If you have read our response to Governor’s Cuomo’s 2019-2020 Budget you know that we thoroughly comb the budget to analyze every disability related policy we can find. However, occasionally one slips past us. This year we missed one appalling proposal from the Governor in a budget that was admittedly chock full of them. Hidden away in the Health and Mental Hygiene budget was a provision to authorize an independent body to use a method, QALYs (Quality Adjusted Life Years) that is built on disability discrimination to advise the state Drug Utilization Review Board to help determine the price the state is willing to pay for a number of vital medications.
Why are QALYs so harmful to the Disability Community? At the very heart of the evaluation is the idea that disabled lives have less value. So medications that improve the lives of disabled people are devalued under it. In relation to the Drug Utilization Review Board this can mean that the state will restrict access to certain medications as a negotiating tool. These kinds of restrictions, which force people with disabilities to try other treatments before they’re allowed to access the one their doctors recommend, can put lives at risk. This is a dangerous way to practice medicine!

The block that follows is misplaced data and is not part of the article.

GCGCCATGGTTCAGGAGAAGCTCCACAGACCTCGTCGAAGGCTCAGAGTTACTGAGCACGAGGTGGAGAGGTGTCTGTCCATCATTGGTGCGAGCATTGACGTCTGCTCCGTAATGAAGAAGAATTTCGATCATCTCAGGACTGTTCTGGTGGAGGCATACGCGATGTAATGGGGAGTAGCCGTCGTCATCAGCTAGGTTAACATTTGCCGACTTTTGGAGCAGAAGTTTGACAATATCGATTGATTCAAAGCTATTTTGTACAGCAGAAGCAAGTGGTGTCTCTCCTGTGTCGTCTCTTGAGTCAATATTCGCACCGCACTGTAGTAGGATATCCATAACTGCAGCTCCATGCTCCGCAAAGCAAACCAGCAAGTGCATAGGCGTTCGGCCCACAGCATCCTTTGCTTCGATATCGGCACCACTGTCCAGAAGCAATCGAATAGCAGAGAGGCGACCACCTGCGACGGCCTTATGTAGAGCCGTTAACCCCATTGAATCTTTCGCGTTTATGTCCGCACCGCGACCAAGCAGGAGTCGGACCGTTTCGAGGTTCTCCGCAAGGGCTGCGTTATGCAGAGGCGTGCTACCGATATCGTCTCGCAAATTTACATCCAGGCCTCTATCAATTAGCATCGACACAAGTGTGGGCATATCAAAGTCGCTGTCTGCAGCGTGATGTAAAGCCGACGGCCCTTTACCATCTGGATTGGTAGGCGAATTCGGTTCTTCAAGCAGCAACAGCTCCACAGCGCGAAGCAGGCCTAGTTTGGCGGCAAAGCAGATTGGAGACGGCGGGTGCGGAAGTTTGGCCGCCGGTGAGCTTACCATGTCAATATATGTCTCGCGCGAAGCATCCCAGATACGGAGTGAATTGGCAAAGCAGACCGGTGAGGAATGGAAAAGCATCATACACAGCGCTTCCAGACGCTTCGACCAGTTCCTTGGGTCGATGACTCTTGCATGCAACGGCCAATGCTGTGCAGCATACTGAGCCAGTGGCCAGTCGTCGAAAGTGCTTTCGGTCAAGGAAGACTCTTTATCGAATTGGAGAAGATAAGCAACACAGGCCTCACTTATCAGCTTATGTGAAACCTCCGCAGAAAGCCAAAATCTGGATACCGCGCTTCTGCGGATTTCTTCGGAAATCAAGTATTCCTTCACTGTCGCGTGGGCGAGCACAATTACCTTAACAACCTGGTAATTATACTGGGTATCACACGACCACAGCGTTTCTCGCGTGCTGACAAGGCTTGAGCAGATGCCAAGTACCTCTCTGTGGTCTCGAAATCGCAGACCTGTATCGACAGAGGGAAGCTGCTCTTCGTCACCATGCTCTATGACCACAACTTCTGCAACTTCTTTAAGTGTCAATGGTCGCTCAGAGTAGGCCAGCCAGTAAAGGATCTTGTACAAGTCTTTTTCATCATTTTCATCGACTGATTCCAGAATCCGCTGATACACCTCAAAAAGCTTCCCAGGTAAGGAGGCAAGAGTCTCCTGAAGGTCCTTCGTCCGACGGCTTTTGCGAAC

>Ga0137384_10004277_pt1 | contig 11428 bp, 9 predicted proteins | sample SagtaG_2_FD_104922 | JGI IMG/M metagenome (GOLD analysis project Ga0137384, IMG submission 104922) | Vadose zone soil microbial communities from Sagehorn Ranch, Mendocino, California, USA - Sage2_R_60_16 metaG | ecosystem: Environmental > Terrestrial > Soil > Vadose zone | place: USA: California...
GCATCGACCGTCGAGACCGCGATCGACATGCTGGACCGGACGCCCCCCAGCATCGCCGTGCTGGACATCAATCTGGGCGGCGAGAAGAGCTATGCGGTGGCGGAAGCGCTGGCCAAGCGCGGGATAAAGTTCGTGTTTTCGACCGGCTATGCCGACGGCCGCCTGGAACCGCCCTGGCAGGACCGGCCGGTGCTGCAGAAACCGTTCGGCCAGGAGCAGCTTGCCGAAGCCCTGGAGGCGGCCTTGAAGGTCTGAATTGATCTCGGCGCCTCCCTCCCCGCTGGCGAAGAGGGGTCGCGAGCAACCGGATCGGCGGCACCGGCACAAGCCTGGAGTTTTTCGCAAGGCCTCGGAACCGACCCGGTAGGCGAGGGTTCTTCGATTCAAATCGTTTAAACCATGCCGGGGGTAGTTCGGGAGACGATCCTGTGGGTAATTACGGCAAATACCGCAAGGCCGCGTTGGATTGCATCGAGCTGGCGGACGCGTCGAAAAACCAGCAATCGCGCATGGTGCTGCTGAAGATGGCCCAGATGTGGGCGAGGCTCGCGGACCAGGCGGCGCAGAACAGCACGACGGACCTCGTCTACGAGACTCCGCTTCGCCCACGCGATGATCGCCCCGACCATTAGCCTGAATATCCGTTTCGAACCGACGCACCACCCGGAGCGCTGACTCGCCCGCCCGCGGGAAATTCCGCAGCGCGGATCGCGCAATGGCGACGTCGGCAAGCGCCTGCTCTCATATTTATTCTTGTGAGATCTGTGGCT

We accept that we live in a system where medical treatment is a commodity and cost must be controlled, but building disability discrimination into the very mechanism by which we control those costs only ensures that Disabled New Yorkers are the group most harmed by these cuts. Embedding discrimination in policies makes it harder to spot and harder to fight. It systematizes the mistreatment our community already faces at higher levels than the non-disabled community. Adopting QALYs tells disabled New Yorkers that the State does not feel they deserve the same level of health care as non-disabled New Yorkers. It will lead to disabled people dying so that the state can save money.
Fortunately there is hope in the Senate one house budget resolution, Senator Stewart-Cousins (the Senate Majority Leader) and Senator Rivera (the Senate health Chair) included language prohibiting the use of QALYs. It is now vital that we back the Senate’s language and convince the assembly and the Governor to follow their lead. We believe that the budget must include language prohibiting any use of QALY assessments and believe strongly that access to medication should not be restricted in the name of cost-cutting. The Center for Disability Rights urges all New Yorkers to contact your legislators and the Governor’s office urging them to reject the use of QALY! Disabled lives must not be put at risk by an evaluation system that sees us as less important!